While this study shows there is a population of cells that can help aid formation, more research needs to be done to determine the cells potential to regulate bone formation and resorption, say the scientists.

According to the authors of the study: we have identified and characterised a novel stromal lineagerestricted osteoprogenitor that is associated with transcortical vessels of long bones. Functionally, we have demonstrated that this population can migrate out of cortical bone channels, expand and differentiate into osteoblasts, therefore serving as a source of progenitors contributing to new bone formation.

The results are published inSTEM CELLS.

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Despite Pro-Life Claims, Stem Cell Therapy Has Very Real Benefits and Should Be Accessible – Patheos

By daniellenierenberg

Stem cell research has been the subject of discussion and heated debate for many years. Much of the social and political drama surrounding stem cells is the result of misunderstanding what stem cells are, where they come from, and what they can do for those with injuries and diseases.

Working from a common set of facts is a great way to dispel controversy, however. Whether we fall into the pro-choice or pro-life camp, it is more than evident that supporting stem cell research, including the development of stem cell therapies, is very much a pro-life position to take.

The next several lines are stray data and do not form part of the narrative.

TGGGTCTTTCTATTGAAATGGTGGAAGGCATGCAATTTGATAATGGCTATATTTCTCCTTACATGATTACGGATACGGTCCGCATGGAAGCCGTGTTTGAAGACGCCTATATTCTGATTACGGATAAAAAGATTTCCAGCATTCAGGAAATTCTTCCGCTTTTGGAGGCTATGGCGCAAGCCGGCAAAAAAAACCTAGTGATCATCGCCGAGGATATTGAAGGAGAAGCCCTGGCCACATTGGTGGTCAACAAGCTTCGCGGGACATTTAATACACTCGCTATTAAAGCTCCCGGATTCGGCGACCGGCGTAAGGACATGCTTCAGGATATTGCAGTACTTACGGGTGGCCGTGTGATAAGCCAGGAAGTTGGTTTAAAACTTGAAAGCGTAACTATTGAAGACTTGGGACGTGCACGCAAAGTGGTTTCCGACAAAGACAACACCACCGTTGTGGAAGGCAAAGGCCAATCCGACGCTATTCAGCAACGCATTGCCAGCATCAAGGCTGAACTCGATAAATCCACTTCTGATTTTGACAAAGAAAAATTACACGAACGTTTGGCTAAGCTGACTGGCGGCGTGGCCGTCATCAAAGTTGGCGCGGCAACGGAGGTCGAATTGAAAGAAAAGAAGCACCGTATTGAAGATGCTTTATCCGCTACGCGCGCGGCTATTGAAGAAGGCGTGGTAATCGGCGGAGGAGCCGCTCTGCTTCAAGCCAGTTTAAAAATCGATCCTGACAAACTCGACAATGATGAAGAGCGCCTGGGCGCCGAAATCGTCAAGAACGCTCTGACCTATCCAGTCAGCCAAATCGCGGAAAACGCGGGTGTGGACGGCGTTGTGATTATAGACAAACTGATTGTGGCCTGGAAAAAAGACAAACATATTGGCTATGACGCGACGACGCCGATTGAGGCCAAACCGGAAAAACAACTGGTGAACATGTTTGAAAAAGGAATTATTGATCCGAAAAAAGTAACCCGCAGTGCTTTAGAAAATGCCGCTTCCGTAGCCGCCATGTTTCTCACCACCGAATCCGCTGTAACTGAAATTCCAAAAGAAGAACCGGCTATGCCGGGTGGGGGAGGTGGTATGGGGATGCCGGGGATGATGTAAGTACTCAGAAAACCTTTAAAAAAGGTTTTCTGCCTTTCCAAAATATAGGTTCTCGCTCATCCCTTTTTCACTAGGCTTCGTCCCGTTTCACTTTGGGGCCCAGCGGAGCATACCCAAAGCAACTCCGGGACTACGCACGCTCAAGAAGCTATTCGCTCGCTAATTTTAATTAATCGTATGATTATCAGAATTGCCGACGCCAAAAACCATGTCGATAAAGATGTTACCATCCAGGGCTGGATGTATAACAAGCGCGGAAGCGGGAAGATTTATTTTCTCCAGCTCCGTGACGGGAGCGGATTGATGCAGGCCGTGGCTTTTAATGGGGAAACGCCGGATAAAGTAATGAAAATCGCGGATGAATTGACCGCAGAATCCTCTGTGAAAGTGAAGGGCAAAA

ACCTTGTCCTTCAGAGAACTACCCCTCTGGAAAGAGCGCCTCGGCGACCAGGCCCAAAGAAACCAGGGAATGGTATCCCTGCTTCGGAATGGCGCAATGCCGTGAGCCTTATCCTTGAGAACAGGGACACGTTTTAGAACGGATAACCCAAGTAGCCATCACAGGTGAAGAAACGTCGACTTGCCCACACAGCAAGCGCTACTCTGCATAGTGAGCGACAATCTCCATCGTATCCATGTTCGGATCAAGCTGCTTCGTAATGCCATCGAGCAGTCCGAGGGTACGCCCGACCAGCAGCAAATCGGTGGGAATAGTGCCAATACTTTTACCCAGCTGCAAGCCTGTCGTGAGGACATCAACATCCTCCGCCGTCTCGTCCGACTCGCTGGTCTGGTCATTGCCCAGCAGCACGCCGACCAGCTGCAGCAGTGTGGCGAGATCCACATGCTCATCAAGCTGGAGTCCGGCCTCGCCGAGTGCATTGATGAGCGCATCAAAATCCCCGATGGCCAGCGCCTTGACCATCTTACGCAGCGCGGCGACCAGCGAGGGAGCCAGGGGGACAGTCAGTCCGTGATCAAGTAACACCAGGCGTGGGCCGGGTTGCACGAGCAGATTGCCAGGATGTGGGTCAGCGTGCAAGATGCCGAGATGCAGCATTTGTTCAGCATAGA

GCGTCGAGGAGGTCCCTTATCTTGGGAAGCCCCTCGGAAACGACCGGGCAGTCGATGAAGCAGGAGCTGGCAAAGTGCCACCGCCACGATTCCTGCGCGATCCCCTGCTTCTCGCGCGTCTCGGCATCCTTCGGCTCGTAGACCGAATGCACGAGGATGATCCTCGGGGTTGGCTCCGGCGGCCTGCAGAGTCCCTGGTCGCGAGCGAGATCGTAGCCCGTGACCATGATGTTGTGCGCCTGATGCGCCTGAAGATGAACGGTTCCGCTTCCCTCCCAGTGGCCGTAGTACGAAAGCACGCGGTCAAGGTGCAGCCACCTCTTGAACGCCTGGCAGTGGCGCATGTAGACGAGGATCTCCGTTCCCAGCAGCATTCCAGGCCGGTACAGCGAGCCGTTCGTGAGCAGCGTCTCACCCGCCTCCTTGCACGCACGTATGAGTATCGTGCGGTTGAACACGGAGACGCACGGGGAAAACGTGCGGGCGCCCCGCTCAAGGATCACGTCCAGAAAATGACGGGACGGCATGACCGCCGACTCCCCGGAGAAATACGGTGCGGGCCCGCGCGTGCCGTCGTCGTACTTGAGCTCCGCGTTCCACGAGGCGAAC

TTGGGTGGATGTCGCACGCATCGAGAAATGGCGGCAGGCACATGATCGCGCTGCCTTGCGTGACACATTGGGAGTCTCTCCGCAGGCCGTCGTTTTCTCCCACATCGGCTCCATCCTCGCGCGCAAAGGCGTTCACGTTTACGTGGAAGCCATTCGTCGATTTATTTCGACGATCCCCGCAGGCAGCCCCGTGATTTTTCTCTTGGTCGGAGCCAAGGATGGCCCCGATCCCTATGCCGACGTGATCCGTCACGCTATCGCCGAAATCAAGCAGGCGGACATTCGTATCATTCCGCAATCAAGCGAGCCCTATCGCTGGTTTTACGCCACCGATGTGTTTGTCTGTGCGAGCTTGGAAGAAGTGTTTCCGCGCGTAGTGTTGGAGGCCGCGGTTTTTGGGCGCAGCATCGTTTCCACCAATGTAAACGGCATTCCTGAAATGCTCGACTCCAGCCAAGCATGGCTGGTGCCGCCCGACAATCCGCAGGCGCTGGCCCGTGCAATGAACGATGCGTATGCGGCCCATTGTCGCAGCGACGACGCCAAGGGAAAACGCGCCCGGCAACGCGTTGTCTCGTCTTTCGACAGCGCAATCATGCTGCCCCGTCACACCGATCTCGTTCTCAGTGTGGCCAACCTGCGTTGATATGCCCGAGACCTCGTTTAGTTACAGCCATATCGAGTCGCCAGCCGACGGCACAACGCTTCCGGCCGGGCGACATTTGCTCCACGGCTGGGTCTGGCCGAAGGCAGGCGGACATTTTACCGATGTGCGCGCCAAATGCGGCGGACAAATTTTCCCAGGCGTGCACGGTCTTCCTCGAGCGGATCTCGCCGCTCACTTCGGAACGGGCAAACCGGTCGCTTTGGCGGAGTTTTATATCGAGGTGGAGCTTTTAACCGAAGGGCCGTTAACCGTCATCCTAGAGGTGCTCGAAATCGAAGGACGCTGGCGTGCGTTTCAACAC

Stem cells function essentially like raw materials for the body. Depending on instructions from the body (or researchers in laboratories), stem cells can become many other types of cells with specialized functions.

The daughters of stem cells either become new stem cells (self-renewal) or they become more specialized cells for use in specific areas of the body (differentiation). These specialized cells include brain cells, heart muscle cells, bone cells, blood cells and others.